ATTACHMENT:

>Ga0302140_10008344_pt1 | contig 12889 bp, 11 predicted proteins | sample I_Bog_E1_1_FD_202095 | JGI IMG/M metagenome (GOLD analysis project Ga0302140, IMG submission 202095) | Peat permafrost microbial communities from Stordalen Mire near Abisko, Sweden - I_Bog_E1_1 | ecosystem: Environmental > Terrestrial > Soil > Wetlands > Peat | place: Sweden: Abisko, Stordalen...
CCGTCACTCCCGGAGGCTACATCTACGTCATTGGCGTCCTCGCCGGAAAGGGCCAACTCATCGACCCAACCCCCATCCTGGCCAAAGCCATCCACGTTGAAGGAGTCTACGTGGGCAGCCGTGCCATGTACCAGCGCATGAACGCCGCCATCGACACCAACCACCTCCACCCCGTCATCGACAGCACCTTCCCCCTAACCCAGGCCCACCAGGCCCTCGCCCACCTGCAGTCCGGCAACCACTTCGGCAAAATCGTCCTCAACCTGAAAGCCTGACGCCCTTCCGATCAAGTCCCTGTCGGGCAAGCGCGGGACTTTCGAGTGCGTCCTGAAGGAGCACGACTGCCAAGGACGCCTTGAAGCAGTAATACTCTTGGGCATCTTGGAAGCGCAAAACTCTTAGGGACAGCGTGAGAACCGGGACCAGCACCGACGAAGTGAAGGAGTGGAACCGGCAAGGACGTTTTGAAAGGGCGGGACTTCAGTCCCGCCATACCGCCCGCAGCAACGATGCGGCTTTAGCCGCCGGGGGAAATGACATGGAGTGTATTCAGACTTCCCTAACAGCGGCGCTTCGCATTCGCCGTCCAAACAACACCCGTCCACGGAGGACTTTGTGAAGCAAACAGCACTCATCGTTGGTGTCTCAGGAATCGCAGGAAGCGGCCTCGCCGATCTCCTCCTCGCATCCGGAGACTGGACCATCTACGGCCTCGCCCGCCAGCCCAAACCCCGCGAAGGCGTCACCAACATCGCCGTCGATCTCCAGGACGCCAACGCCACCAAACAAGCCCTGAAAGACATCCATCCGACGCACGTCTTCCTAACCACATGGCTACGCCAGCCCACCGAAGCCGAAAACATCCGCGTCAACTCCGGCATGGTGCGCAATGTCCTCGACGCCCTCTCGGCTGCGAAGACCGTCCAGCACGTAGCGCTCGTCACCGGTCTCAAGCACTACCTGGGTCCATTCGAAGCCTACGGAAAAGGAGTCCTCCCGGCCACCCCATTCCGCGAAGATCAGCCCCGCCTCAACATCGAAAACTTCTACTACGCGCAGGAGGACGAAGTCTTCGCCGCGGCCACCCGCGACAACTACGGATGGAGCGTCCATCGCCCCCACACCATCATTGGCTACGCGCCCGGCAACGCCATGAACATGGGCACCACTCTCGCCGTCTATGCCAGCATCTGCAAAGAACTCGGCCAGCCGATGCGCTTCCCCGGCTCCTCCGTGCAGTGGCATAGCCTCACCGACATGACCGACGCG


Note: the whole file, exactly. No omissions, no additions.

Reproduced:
>Ga0302140_10008344_pt1 | contig 12889 bp, 11 predicted proteins | sample I_Bog_E1_1_FD_202095 | JGI IMG/M metagenome (GOLD analysis project Ga0302140, IMG submission 202095) | Peat permafrost microbial communities from Stordalen Mire near Abisko, Sweden - I_Bog_E1_1 | ecosystem: Environmental > Terrestrial > Soil > Wetlands > Peat | place: Sweden: Abisko, Stordalen...
CCGTCACTCCCGGAGGCTACATCTACGTCATTGGCGTCCTCGCCGGAAAGGGCCAACTCATCGACCCAACCCCCATCCTGGCCAAAGCCATCCACGTTGAAGGAGTCTACGTGGGCAGCCGTGCCATGTACCAGCGCATGAACGCCGCCATCGACACCAACCACCTCCACCCCGTCATCGACAGCACCTTCCCCCTAACCCAGGCCCACCAGGCCCTCGCCCACCTGCAGTCCGGCAACCACTTCGGCAAAATCGTCCTCAACCTGAAAGCCTGACGCCCTTCCGATCAAGTCCCTGTCGGGCAAGCGCGGGACTTTCGAGTGCGTCCTGAAGGAGCACGACTGCCAAGGACGCCTTGAAGCAGTAATACTCTTGGGCATCTTGGAAGCGCAAAACTCTTAGGGACAGCGTGAGAACCGGGACCAGCACCGACGAAGTGAAGGAGTGGAACCGGCAAGGACGTTTTGAAAGGGCGGGACTTCAGTCCCGCCATACCGCCCGCAGCAACGATGCGGCTTTAGCCGCCGGGGGAAATGACATGGAGTGTATTCAGACTTCCCTAACAGCGGCGCTTCGCATTCGCCGTCCAAACAACACCCGTCCACGGAGGACTTTGTGAAGCAAACAGCACTCATCGTTGGTGTCTCAGGAATCGCAGGAAGCGGCCTCGCCGATCTCCTCCTCGCATCCGGAGACTGGACCATCTACGGCCTCGCCCGCCAGCCCAAACCCCGCGAAGGCGTCACCAACATCGCCGTCGATCTCCAGGACGCCAACGCCACCAAACAAGCCCTGAAAGACATCCATCCGACGCACGTCTTCCTAACCACATGGCTACGCCAGCCCACCGAAGCCGAAAACATCCGCGTCAACTCCGGCATGGTGCGCAATGTCCTCGACGCCCTCTCGGCTGCGAAGACCGTCCAGCACGTAGCGCTCGTCACCGGTCTCAAGCACTACCTGGGTCCATTCGAAGCCTACGGAAAAGGAGTCCTCCCGGCCACCCCATTCCGCGAAGATCAGCCCCGCCTCAACATCGAAAACTTCTACTACGCGCAGGAGGACGAAGTCTTCGCCGCGGCCACCCGCGACAACTACGGATGGAGCGTCCATCGCCCCCACACCATCATTGGCTACGCGCCCGGCAACGCCATGAACATGGGCACCACTCTCGCCGTCTATGCCAGCATCTGCAAAGAACTCGGCCAGCCGATGCGCTTCCCCGGCTCCTCCGTGCAGTGGCATAGCCTCACCGACATGACCGACGCG